Power Imbalance in Labor: Allowed vs Supported, Remember the Mother

power imbalance during birth

How does an imbalance of power in labor happen? It is pretty common in the birth world for women to ask if their care provider will “allow” them preferences. A few examples are:

Will I be allowed:

  • movement during labor and pushing
  • to wait on spontaneous labor to begin until 42 weeks
  • to eat and drink during labor
  • intermittent monitoring

Why is the difference in language between allowed and supported so important? Why does it matter?

Support imparts dignity, and allow takes it away. Support humanizes. Allow dehumanizes. Support restores balance of power. Allow leads to imbalance of power in labor.

When we use the language of “allowed”, it is a small step toward forgetting the laboring woman is a human being with a right to body autonomy. Let me explain.

When allowing is the practice instead of supporting, it can become automatic to perform procedures without first asking permission or giving the right to informed consent.

Here is an example of how quickly allowing vs supporting can lead to an imbalance of power:

“It was very important for the laboring mother to have freedom to change positions during pushing and that her modesty be protected. Her care provider said she would “allow” her to push in whatever position she wanted and honor her wishes for modesty.

It was time to push; the care provider demands the mother push in stirrups. May her legs be supported instead? Yes, but do not put them down. No sheet was allowed for the mother’s modesty.

In the end, this care provider’s “allowing” was not supportive of the mother’s preferences. The mother’s authority over her body took second place to her care provider’s preferences. There was an imbalance of power.

The care provider delivered the baby. The patient and baby were physically healthy. Healthy baby, healthy mom” is what matters.

Ummm….not so fast

Dear Care Provider, It did matter to the Person the body belonged to. The betrayal of Support she felt left her with trauma. Did you forget about the person in the body? Was she “allowed” a choice? Would she be supported if given one?

We can do better.

Supporting women in labor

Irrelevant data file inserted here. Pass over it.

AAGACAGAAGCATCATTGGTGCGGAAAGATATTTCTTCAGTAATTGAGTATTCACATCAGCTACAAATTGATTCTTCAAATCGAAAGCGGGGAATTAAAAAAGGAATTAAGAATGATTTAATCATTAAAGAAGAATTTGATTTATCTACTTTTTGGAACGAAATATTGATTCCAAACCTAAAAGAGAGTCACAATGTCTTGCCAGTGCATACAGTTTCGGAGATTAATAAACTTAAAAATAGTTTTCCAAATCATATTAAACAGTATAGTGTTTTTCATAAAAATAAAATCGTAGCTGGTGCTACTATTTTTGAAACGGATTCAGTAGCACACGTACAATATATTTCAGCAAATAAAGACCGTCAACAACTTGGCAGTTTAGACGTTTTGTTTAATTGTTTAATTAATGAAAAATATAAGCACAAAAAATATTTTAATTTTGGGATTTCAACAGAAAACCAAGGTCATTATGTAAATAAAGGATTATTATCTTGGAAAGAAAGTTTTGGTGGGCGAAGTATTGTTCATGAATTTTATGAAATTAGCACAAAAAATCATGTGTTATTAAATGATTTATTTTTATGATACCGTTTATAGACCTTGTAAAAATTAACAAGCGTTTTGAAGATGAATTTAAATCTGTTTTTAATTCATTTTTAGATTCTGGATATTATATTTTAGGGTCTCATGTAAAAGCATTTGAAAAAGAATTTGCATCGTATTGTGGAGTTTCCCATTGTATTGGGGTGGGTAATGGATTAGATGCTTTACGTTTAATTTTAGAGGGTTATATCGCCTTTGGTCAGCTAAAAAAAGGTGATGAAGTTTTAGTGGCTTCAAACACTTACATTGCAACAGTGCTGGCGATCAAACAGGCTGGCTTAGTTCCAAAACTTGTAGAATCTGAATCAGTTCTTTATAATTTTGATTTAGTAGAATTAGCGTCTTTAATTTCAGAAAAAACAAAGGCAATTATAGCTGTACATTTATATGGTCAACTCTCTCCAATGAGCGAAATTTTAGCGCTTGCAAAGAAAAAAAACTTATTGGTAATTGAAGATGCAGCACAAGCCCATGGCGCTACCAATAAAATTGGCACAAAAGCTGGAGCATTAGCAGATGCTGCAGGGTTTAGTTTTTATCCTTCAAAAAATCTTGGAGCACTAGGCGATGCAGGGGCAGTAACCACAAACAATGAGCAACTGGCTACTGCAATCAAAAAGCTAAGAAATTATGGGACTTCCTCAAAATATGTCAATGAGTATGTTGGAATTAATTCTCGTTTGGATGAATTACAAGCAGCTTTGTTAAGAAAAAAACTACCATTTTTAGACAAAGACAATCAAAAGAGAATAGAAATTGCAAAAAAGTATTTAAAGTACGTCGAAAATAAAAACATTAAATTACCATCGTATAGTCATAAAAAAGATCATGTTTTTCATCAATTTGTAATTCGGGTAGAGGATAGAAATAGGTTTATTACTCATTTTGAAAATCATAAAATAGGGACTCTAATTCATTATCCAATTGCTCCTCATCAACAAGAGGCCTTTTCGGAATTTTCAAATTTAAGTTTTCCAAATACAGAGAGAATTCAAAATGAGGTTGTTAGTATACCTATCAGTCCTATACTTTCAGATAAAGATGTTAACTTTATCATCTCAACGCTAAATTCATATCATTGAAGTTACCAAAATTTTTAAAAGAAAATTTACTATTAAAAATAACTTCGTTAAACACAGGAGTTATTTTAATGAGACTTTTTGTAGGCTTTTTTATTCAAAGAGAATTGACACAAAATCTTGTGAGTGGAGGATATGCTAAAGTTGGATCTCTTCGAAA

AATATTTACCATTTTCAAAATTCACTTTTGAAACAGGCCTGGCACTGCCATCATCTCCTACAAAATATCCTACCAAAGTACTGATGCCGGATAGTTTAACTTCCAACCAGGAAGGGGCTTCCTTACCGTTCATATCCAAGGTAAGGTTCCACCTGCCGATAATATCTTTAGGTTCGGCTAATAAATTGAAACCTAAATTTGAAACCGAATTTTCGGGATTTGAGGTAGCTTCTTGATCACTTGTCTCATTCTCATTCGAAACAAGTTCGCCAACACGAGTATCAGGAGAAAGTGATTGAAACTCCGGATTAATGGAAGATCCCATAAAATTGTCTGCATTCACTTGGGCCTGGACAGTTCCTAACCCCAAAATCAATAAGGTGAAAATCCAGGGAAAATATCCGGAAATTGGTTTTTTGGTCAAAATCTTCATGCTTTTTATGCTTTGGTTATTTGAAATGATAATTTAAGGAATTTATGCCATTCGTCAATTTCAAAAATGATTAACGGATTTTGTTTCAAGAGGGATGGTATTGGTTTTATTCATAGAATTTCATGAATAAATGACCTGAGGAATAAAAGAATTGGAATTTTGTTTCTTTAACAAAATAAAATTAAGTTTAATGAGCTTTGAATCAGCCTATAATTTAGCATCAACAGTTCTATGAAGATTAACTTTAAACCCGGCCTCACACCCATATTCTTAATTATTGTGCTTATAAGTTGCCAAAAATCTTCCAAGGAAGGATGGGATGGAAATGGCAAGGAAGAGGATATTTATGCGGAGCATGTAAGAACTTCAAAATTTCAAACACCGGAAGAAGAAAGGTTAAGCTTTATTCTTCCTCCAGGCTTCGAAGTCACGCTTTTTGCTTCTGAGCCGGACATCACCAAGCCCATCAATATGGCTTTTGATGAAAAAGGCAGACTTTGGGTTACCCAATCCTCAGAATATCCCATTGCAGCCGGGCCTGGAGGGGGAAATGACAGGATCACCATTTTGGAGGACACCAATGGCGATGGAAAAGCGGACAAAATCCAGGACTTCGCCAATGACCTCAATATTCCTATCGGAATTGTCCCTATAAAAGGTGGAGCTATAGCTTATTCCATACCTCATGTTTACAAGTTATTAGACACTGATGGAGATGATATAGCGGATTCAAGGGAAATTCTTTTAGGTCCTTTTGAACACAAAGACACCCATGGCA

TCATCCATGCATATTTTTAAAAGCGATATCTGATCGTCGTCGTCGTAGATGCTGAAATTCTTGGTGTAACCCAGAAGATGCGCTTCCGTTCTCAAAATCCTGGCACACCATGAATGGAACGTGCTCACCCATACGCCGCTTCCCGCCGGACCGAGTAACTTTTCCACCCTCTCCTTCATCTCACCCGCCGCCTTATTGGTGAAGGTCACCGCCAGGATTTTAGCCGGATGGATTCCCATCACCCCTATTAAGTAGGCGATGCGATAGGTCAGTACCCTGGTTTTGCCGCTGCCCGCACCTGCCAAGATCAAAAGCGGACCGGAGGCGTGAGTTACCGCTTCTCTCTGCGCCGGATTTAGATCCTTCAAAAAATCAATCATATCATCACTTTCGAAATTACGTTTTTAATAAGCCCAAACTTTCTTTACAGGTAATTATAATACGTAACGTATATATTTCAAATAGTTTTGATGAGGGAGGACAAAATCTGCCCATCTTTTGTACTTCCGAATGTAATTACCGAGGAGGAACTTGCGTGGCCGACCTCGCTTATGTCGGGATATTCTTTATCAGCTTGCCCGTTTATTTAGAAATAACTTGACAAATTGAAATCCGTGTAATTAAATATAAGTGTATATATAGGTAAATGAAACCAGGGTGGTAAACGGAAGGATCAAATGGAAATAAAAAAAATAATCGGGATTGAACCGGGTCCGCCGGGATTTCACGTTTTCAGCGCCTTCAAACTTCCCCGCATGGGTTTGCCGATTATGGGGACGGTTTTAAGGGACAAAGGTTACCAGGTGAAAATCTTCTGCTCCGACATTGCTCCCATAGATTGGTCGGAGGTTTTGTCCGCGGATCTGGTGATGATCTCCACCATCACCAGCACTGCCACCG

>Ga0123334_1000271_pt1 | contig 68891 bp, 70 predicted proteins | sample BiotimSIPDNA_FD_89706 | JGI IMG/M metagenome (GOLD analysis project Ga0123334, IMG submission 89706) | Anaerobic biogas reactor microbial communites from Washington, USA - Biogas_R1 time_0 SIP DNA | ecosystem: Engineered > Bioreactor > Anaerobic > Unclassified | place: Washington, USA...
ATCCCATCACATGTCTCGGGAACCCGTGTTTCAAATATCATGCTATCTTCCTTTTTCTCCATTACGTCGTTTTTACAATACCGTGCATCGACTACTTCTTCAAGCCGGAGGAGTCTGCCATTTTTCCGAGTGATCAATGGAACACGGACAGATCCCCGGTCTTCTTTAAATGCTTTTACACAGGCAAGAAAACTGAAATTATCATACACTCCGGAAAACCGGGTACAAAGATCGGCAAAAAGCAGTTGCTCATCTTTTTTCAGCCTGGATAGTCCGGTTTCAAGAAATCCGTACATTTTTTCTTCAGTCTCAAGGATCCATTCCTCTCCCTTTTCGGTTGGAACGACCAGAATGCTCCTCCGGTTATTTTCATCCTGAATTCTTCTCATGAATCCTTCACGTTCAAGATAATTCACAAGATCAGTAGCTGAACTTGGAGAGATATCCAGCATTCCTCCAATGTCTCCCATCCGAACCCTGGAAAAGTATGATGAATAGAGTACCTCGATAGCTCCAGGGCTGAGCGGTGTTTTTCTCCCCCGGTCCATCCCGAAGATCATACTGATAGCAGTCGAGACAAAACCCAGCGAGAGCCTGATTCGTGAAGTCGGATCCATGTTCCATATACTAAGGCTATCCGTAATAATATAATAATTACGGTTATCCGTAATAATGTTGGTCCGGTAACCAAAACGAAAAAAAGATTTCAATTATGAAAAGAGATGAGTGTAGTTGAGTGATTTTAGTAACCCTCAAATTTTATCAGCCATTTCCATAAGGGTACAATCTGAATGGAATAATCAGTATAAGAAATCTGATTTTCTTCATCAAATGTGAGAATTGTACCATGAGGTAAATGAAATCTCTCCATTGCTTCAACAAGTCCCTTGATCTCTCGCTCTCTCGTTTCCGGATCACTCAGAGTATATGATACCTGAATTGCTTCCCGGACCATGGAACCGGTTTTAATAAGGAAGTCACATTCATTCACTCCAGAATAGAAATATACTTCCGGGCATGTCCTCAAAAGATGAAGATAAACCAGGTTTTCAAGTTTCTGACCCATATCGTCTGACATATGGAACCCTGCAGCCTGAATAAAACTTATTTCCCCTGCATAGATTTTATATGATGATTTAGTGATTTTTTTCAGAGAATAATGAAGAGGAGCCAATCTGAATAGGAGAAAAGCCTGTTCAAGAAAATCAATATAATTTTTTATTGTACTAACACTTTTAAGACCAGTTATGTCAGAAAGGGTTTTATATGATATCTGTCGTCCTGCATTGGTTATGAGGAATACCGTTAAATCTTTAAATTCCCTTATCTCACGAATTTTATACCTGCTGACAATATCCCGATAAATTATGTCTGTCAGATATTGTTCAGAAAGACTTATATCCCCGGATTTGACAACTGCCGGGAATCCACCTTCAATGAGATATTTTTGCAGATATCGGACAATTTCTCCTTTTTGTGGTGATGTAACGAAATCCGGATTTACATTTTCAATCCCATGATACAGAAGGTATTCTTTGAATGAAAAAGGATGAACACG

Dear Laboring Mother, This is your birth. Your body belongs to you as do your birth preferences. It is a privilege to support you and your preferences.

Let me say that again:

It is a privilege to support your preferences and your birth; You allow US into your sacred birthing space, onto your holy ground.

Those present are not there to allow you to have your wishes. We/they are there to support your preferences. This is Mother Friendly care.

I am repeating myself, I know. You are worth it. Your labor is worth it. The way your baby is born matters.

Listen to your care provider. If you have doubts about their support of your wishes, trust your intuition. Not “allowing” may begin a cascade of interventions that leads to trauma.

Infrequently, interventions are necessary. They should only happen after full informed consent, after an understanding of risk vs. benefit, and when chosen out of your knowledge (not out of feeling no choice).

Your voice deserves respect and validation. Your birth is sacred. Your birthing space is holy ground. Let’s protect that space.

Never forget, you and your birth are worth it.

For more information on birth trauma, visit Postpartum Support International.

Marcie Hadley, CD(DONA), PCD(DONA), CLC, and LCCE(LAMAZE), has been serving families since 2010. She especially enjoys getting to know her families, meeting their unique needs, and sharing evidence-based care information. Marcie has worked with unmedicated, medicated, C-section, family friendly C-Section, and VBAC labors, Her postpartum experience includes working with families of first children to families of 10. She has worked with mothers who have experienced postpartum depression and illness following birth. Her goal is to empower mothers in their own mothering wisdom.

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